runway: 02/20 - 500x35m - concrete
Donskoye airfield (Russian: Аэродром "Донское", sometimes written as Donskoe, also known as Flugplatz Groß Dirschkeim or Flugplatz Bryusterort/Brüsterort) is an airfield 40 kilometers northwest of Kaliningrad.
The airfield was built by the Germans in what was then still German East Prussia.
During World War II the airfield was home to Stab./Jagdgeschwader51 (Stab./JG51) and I. Gruppe of Schlachtgeschwader 3 (I./SG3).
Brüsterort was taken by the Red Army on 14 April 1945.
Shortly after the war, the remaining German population, just like in the rest of East Prussia, was expelled to beyond the Oder-Neisse line.
Brüsterort, known in Russian as "Zidlung" ("Зидлунг", after the German word for settlement: 'Siedlung') became the new home of the 28th Guards IAP, flying the Bell P-39 AiraCobra.
In June 1947 they began converting to jet fighters, the Yak-15, an interim aircraft.
From 1947 onwards, 51 Tallinn Order of the Red Banner Mine-Torpedo Regiment, flying A-20G 'Bostons', were also based at the airfield.
The Yaks were considered to ease the transition to their definitive fighter, the MiG-9, which was introduced only a few months later.
The first MiG-9s arrived in October, but due to bad weather and unavailability of the airfiedl, they did not fly until the following year.
By the end of April 1948 50 pilots were qualified on the MiG-9 and by August 42 MiG-9s had arrived.
All piston driven fighters were then passed on to 1 GuardsIAP and 4 Naval Air Force, while the Yak-15s were passed to the 72th Guards IAP.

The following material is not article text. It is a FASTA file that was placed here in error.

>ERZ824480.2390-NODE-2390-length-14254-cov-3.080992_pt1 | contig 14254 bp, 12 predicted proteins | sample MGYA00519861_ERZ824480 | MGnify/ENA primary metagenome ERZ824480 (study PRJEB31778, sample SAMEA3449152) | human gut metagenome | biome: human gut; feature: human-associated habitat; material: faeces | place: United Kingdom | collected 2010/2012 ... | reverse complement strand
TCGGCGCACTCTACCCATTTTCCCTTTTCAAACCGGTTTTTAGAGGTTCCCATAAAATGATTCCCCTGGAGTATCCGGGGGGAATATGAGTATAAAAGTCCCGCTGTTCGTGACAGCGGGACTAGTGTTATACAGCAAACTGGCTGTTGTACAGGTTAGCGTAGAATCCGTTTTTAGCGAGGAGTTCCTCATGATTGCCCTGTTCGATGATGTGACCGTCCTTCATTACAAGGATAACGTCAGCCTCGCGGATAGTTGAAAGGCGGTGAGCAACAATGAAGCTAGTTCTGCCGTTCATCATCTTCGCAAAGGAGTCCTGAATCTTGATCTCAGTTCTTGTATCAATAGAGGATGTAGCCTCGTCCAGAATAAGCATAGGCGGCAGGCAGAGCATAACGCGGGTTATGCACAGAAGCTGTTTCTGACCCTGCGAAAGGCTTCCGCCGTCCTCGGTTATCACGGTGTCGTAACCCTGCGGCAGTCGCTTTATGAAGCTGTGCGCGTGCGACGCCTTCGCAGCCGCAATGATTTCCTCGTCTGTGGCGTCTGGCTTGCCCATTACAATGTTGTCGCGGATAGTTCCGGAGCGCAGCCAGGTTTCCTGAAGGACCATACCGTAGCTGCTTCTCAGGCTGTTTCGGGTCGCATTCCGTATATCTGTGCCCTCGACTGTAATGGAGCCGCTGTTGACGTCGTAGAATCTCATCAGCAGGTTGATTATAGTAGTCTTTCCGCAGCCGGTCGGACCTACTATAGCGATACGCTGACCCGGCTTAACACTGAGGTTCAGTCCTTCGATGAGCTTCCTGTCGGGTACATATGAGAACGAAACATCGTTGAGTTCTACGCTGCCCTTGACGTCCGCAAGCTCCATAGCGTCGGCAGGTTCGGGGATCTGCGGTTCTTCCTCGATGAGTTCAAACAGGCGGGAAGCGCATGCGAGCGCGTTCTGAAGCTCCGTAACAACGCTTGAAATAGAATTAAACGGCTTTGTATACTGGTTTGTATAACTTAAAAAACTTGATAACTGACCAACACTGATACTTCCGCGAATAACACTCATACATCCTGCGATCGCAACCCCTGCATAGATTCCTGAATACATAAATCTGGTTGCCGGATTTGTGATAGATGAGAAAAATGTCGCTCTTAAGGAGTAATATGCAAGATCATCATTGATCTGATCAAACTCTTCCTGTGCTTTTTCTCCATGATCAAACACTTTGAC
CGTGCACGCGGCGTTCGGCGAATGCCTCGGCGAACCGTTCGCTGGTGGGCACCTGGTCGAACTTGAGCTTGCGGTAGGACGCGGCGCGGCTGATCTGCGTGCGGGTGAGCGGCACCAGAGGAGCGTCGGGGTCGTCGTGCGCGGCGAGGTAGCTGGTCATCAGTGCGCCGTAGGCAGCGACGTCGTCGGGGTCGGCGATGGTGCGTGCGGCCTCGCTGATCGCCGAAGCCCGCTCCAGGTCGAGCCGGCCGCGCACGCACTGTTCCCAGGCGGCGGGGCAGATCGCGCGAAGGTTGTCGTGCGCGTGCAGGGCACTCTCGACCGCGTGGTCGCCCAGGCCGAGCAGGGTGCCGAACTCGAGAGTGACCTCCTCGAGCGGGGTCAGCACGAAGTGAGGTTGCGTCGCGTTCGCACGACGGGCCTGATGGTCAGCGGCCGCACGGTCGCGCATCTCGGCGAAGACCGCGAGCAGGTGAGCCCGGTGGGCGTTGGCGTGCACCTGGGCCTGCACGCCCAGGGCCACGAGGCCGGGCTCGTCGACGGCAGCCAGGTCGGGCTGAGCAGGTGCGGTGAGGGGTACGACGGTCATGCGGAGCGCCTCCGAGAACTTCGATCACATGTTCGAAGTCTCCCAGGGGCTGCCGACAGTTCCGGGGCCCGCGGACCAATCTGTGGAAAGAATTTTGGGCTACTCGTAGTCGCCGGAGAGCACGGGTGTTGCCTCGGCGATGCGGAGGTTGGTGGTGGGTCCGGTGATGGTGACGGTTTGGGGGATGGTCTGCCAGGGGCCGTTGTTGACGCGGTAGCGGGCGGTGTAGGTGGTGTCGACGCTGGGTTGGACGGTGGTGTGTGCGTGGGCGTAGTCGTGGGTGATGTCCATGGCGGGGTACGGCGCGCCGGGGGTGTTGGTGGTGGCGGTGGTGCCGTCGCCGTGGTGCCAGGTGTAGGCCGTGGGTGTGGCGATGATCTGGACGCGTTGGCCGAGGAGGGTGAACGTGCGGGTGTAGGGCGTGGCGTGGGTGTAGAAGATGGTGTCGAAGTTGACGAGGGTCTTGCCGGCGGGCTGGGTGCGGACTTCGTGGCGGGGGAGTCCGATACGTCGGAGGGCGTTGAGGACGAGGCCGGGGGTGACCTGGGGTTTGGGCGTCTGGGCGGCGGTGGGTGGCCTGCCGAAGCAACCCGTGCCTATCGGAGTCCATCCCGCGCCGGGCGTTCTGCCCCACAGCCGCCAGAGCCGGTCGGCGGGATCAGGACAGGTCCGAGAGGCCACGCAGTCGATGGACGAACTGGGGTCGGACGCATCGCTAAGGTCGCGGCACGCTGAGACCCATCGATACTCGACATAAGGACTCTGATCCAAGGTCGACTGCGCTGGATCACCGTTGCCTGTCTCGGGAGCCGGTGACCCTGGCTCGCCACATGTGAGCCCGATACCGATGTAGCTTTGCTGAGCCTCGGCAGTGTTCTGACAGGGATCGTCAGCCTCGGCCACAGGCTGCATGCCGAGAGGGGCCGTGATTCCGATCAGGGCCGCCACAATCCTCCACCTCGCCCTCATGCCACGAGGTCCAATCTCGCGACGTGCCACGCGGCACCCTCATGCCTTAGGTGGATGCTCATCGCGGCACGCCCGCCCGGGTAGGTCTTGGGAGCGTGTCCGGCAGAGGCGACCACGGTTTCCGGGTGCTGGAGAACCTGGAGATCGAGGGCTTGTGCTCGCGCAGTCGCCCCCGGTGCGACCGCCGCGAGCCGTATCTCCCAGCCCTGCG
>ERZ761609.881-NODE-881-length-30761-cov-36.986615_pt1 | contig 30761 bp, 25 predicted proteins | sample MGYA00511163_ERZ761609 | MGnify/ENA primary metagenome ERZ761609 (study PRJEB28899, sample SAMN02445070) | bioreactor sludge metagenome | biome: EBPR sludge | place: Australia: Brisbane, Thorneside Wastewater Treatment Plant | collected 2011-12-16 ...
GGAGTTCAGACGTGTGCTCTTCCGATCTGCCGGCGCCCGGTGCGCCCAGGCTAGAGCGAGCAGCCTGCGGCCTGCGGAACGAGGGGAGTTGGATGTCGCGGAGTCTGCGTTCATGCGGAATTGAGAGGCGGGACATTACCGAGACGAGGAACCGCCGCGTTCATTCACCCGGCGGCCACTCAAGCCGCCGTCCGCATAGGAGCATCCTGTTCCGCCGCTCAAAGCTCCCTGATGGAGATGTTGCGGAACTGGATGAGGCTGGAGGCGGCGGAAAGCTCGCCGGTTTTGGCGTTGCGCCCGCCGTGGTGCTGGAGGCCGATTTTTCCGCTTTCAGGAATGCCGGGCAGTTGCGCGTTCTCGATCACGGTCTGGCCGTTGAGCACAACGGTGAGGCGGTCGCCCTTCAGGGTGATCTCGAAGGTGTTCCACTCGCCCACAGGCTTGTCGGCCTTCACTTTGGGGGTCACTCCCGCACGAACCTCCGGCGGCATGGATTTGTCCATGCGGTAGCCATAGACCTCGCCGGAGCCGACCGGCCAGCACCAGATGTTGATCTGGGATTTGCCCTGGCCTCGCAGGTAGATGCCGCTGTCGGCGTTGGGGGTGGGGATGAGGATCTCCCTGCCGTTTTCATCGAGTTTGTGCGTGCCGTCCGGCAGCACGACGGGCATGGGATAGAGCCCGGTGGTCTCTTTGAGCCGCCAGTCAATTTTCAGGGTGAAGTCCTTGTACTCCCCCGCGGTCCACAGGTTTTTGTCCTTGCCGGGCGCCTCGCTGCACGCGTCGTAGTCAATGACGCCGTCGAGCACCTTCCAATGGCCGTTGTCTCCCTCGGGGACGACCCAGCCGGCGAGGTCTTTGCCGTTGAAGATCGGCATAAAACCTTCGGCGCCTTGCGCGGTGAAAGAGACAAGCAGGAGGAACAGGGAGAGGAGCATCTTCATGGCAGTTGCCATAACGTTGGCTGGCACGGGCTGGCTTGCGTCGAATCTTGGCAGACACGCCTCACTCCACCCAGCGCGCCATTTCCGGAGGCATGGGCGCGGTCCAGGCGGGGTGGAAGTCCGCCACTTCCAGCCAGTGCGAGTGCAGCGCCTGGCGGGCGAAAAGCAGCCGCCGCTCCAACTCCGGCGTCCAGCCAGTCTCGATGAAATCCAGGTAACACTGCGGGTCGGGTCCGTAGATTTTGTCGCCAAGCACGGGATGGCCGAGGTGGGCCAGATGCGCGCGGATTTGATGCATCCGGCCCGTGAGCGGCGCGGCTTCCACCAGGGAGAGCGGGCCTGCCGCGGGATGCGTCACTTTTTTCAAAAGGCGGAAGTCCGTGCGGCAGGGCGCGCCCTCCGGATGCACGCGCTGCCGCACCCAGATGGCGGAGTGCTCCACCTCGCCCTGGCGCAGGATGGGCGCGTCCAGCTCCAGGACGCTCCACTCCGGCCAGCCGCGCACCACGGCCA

Soviet Guardsmen inspect damaged Luftwaffe aircraft at Gross Dirschkeim airfield, Spring 1945.
Archive photo of the 51st Mine and Torpedo Aviation Regiment (51-MTAP) Douglas A-20G-35-DO "Boston" № 51 (43-10067)
Groß Dirschkeim and Bryusterort/Brüsterort airfield were renamed Donskoye.
The name Bryusterort did stick to the airfield in NATO, though.
The MiG-9s did not last long with 28 Guards; they were replaced with the MiG-15 in November 1949.
The following year they took their MiGs to a "Government mission" (Soviet 'governmentese' for participation in the Korean War).
When they returned in October 1951 they were transferred to a new base, Klin.
The Torpedo bombers of Mine-Torpedo Regiment had moved out by that time too.
The airfield became dedicated to naval helicopters in the mid 1950s.
Strangely enough it also got a 2,500m concrete runway around this time, even though it did not have any units assigned that could make use of such a runway.
In the early 1970's the local regiment began acceptance of the Ka-25.
In the mid 1980s they converted to their current Ka-27/29 in both the Search-and-Rescue and the Anti-Submarine versions.
The airbase lost a lot of its infrastructure, most notably 2 kilometers of runway, in the early 1990s.
Most of the dispersals, splitter walls and taxiways are still present though.
The airbase is used mostly for training of aircrew.
Control tower at Donskoye naval air base in the winter of 2012 (in Russian).
Duitse hangar still in use with the Russian Navy (newkaliningrad.ru (in Russian).
Donskoye photographed from the air in 2005 (Google Earth).